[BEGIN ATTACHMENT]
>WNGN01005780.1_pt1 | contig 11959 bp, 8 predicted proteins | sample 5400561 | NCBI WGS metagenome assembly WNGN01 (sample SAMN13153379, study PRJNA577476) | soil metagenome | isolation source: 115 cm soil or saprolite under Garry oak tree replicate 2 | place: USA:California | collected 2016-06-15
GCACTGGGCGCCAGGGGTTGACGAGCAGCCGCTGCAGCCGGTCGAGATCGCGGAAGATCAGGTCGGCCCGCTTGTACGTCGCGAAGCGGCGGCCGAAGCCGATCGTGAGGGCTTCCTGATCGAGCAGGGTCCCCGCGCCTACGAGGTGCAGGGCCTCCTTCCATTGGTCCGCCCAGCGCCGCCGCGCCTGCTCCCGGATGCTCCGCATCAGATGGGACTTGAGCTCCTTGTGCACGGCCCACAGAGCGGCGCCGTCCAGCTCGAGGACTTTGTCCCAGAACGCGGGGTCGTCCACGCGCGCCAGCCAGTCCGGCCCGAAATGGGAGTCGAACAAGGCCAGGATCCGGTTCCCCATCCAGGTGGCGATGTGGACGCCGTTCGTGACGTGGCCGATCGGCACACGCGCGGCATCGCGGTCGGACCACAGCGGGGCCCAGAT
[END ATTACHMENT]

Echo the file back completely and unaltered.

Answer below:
>WNGN01005780.1_pt1 | contig 11959 bp, 8 predicted proteins | sample 5400561 | NCBI WGS metagenome assembly WNGN01 (sample SAMN13153379, study PRJNA577476) | soil metagenome | isolation source: 115 cm soil or saprolite under Garry oak tree replicate 2 | place: USA:California | collected 2016-06-15
GCACTGGGCGCCAGGGGTTGACGAGCAGCCGCTGCAGCCGGTCGAGATCGCGGAAGATCAGGTCGGCCCGCTTGTACGTCGCGAAGCGGCGGCCGAAGCCGATCGTGAGGGCTTCCTGATCGAGCAGGGTCCCCGCGCCTACGAGGTGCAGGGCCTCCTTCCATTGGTCCGCCCAGCGCCGCCGCGCCTGCTCCCGGATGCTCCGCATCAGATGGGACTTGAGCTCCTTGTGCACGGCCCACAGAGCGGCGCCGTCCAGCTCGAGGACTTTGTCCCAGAACGCGGGGTCGTCCACGCGCGCCAGCCAGTCCGGCCCGAAATGGGAGTCGAACAAGGCCAGGATCCGGTTCCCCATCCAGGTGGCGATGTGGACGCCGTTCGTGACGTGGCCGATCGGCACACGCGCGGCATCGCGGTCGGACCACAGCGGGGCCCAGAT